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January 25, 1984 - Image 5

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Publication:
The Michigan Daily, 1984-01-25

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,

ART
The Michigan Daily Wednesday, January 25, 1984 Page 5
Folk festival brings in the stars

By Joseph Kraus
SOME THINGS are worth a whole
year's wait.
Things like the first day the snow
really melts in spring, your birthday
(the superbowl?) and, of course, the
Ann Arbor Folk Festival.
This, the seventh annual festival,
promises, as all those in the past have
been, to be the single biggest folk or
folk-related event of the year.
:,Once again the festival will be
headlined, as it has many times before,
by Dave Bromberg. His supporting cast
is extremely talented and well known.
It includes such luminaries as: Steve
Goodman (who wrote "City of New
Orleans"), Richard Thompson (whose
1982 release, "Shoot Out the Lights,"
Wges chosen co-album of the year by
Rolling Stones magazine) and Ferron.
4?',ddition, many less-well-known but
highly talented performers will appear.
The first festival was held in 1977
primarily as a fundraiser for the Ark,
Anih Arbor's local folk haven. The Ark,
lioWever, features only small concerts
} (aften with big names), and since the
igistics of staging a full scale festival
are more involved than a small concert
Alhost in your own living room, they
turned to more experienced help: the
Uiversity Office of Major Events.
'That first festival, put together
primarily. by Dave Siglin, the Ark's
director and Karen Young of the Office
'f Major Events, was a smashing suc-
&e§s despite 'some interesting com-
plications. The headline acts for the
show were John Prine, Leon Redbone
And Ramblin' Jack Elliot. Elliot,
however, was unable to make it. For-
tunately, and almost out of the blue,
David Bromberg showed up and filled
in.
Bromberg's connection with the
festival, continued into the second
festival and beyond, as he headlined all
but the fourth after that.'
The second festival was held in 1979,
and it was the first to be on the now
traditional January date (carefully
chosen not to coincide with the super-
bowl). According to Siglin, "The reason
we put it in January is that there's
nothing happening in Ann Arbor in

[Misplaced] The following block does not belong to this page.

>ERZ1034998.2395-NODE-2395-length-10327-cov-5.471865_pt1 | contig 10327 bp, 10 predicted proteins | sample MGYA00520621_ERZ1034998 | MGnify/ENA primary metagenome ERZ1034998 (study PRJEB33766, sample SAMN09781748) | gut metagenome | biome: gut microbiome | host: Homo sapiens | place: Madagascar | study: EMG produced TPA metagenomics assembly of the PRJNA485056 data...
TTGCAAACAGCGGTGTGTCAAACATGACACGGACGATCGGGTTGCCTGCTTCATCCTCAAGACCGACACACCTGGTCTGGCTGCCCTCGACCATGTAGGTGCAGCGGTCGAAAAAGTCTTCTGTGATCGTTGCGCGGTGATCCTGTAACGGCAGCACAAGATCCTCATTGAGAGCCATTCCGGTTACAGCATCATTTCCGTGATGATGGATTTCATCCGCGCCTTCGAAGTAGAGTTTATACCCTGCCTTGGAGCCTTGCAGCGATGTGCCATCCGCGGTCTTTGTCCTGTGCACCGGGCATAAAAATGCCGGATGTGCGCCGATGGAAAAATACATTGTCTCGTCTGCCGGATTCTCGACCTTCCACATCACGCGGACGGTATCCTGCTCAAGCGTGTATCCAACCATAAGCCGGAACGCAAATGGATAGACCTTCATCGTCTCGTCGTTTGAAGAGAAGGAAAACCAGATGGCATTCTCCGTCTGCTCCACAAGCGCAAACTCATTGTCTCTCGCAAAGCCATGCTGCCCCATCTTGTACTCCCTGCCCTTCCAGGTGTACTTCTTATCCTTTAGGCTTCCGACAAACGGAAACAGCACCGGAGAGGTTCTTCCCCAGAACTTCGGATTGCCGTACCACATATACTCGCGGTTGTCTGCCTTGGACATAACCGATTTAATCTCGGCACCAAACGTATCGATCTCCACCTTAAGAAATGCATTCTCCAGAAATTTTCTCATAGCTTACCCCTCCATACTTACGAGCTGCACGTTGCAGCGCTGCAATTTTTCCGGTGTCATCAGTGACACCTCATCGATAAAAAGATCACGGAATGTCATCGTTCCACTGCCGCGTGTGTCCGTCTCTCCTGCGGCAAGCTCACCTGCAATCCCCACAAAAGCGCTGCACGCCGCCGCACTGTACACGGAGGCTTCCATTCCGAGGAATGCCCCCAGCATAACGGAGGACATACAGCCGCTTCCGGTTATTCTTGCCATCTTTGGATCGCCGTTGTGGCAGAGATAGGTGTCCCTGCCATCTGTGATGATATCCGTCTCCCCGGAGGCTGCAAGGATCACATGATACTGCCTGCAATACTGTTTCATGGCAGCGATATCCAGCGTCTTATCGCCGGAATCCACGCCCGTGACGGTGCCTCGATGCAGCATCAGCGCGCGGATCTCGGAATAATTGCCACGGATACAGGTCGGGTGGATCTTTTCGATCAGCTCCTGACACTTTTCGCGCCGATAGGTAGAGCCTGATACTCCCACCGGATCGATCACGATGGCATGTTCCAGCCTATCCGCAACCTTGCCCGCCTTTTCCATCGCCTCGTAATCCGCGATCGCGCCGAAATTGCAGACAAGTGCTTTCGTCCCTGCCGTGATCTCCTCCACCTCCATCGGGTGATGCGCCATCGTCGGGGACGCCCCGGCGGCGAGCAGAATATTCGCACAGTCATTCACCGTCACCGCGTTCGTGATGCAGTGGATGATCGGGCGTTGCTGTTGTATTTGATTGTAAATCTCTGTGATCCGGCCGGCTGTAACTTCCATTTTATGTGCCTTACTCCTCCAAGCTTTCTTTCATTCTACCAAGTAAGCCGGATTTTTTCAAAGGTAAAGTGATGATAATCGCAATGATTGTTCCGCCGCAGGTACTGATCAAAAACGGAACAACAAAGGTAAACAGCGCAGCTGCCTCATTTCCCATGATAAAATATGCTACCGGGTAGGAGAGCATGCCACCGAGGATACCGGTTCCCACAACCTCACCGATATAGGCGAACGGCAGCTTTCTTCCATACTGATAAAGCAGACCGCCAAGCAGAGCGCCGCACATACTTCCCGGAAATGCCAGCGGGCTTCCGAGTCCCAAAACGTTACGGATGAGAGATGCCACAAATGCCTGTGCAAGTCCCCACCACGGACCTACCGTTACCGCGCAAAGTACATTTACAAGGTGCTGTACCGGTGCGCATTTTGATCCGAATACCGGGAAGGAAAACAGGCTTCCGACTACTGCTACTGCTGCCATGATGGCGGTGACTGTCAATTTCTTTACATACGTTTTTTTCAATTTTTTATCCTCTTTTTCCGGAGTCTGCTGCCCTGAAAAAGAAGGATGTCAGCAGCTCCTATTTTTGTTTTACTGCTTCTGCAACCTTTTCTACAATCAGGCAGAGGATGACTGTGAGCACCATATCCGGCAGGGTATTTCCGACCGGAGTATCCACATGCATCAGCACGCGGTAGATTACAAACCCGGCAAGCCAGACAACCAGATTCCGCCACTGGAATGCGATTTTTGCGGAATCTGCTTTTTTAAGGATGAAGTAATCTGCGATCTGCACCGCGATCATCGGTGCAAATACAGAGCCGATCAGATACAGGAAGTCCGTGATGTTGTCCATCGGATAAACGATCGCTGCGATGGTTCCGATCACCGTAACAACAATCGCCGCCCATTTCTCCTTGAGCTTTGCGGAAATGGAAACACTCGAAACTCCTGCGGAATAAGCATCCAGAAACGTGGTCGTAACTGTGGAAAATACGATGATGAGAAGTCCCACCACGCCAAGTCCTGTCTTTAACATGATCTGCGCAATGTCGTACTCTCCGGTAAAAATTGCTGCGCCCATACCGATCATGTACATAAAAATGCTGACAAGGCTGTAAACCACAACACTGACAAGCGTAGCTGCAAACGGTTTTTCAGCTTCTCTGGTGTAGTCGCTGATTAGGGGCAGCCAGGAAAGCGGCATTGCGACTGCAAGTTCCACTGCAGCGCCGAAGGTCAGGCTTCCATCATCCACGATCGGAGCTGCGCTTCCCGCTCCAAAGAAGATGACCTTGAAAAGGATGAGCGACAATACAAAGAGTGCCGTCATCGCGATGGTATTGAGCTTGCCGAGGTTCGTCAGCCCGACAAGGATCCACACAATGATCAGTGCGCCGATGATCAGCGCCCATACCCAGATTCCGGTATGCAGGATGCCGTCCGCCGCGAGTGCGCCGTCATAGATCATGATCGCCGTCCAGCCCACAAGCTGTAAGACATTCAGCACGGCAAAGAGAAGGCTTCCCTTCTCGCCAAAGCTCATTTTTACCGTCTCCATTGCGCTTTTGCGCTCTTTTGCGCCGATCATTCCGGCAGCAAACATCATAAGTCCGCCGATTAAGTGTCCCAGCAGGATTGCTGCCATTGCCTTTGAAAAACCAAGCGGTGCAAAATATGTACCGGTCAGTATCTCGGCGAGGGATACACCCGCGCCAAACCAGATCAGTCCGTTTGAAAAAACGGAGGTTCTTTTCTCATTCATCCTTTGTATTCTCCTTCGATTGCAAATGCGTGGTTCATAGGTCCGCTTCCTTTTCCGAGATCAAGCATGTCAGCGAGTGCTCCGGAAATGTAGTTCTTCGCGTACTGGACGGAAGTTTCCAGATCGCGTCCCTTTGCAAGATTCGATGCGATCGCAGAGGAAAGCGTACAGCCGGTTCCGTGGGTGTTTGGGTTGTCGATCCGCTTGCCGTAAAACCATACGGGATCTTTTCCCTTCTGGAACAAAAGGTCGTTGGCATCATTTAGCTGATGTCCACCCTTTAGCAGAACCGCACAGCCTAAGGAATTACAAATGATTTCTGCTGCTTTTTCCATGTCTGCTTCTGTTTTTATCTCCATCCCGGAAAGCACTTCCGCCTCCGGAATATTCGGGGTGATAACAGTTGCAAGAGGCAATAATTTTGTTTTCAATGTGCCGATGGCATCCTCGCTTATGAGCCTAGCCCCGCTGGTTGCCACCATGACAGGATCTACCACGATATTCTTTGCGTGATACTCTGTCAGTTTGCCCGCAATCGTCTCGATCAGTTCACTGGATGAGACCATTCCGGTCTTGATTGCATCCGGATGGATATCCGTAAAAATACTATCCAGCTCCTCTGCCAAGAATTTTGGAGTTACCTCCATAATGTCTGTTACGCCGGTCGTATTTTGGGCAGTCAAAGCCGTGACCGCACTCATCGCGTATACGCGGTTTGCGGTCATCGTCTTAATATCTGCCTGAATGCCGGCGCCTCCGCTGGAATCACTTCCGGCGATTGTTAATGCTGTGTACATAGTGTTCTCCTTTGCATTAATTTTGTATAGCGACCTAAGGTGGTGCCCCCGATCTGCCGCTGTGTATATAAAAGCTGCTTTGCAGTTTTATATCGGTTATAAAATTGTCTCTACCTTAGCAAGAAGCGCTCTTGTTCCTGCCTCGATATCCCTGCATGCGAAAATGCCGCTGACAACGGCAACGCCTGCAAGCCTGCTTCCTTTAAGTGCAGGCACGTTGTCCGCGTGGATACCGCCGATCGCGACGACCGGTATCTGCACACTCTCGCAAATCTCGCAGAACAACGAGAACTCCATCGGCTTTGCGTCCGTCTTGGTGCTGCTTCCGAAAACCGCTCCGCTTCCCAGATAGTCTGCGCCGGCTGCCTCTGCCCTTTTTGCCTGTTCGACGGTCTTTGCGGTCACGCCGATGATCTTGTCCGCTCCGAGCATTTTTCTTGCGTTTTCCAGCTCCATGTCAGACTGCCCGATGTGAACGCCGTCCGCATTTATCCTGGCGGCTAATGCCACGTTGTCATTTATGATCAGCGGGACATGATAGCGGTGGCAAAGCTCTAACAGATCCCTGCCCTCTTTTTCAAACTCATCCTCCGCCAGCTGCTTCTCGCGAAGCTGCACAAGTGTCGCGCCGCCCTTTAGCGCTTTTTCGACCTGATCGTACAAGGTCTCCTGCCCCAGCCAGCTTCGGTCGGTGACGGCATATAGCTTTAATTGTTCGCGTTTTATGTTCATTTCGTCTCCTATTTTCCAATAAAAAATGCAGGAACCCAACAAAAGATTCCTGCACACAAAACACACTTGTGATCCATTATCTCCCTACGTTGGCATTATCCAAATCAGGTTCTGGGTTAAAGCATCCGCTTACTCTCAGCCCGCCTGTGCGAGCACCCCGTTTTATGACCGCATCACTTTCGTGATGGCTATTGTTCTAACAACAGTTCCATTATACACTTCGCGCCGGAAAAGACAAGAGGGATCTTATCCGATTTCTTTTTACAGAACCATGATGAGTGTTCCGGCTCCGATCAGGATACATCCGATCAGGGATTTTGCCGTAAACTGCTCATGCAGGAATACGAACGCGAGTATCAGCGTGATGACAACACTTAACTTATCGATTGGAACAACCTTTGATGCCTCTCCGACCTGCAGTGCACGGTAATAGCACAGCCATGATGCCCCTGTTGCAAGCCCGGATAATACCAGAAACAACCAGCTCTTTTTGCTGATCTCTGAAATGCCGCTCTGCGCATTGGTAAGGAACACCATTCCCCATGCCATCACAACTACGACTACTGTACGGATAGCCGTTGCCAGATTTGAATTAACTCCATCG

January.'
The fourth festival saw some in-
tgresting happenings. It was the only
festival thus far, in which Bromberg
did not contributes It was headlined
instead by Leon Redbone. It was also
the last done in cooperation with the Of-
fice of Major Events, since then it's
been the Ark's baby.
Also, as part of the festival
promotion, the actual line-ups for the
afternoon and evening shows were

released for the first, and last, time.
According to Siglin, difficulties in coor-
dinating the arrivals of all the various
performers caused a last minute
change in schedule which left some
spectators upset. Ever since then, it has
been official policy not only to refrain
from announcing which performers will
appear in the afternoon and which in
the evening, but even to wait until the
last minute to decide.
Because the festival is composed of
two shows (although tickets are
available for the full day), it seems
always, according to Siglin, that the
evening show sells out more quickly
than the afternoon. Perhaps people
assume that the bigger names will ap-
pear in the evening, but that is just not
so. Bromberg will be appearing in both
shows, but Ferron will appear in only
one, and although he can't promise,
Siglin seemed rather certain it will be
the afternoon show.
In addition, Siglin said that either
Goodman or Thompson will probably
appear in the afternooh. "Generally we
stack the afternoon show with the
bigger name performers. . . I'd like to
emphasize . . . there are better seats
(available) in the afternoon,"
Don't miss the Seventh Ann Arbor
Folk Festival, two years is just too long
to wait.
The festival is this Saturday at 1:30
and 8 p.m. Tickets are available at the
Herb'David Guitar Studio, Schoolkids
Records or the Ark itself. A limited
number will be available the day of the
festival at the Michigan Theater Box
Office.
The Arnn Arbor folk fesitval has the
- reputation %f featuring great perfor-
mers, and the seventh annual festival is
no exception.
Each performer is of such a caliber
as to warrant his own separate
preview. Each, alone, would fill the Ark
tt $6 a head. Dave Siglin, director of the
Ark, said, "I would not put an act on in
the festival unless it was highly enter-
taining." That's quite a compliment
from a man who sees an average of
three concerts a week.
Bromberg has been one of the coun-
try's premier folk/blues musicians for
close to fifteen years. He has worked as
a session player on nearly 100 albums
by such artists as 'Bob Dylan, Ringo
Starr, Chubby Checker and the Eagles.
Throughout the '70s Bromberg recor-
ded albums with his own back-up band,
the David Bromberg Band, on such
labels as Fantasy and Columbia.
In 1980, though, Bromberg made a
major career change. He broke upthe
band and enrolled in violin-making

ORIGINAL
MOVIE POSTERS
FOR THE
COLLECTOR AND
THE
DECORATOR
Giant
Selection

This years folk festival is sure to be first-rate with the multi-talented David Bromberg once again headlining.

school and essentially altered his
musical style to include less electric in-
strumentation.
For the festival, he will still perform
with a band. Not the same band that
became famous in the '70s, but a newer
band full of fresh musical ideas and
talent.
Another big name at this year's
festival is Steve Goodman. Goodman
has been a major recording artist since
1971, with the release of his self-titled
debut album. Some of the some songs
on the album are, "You Never Even
Call Me By My Name," which was later

label, Philo, the album has sold over
30,000 copies.
Ferron recently received national at-
tention when she appeared with Odetta
in the final act of the 1983 New York
Folk Festival.
Many of her songs are topical,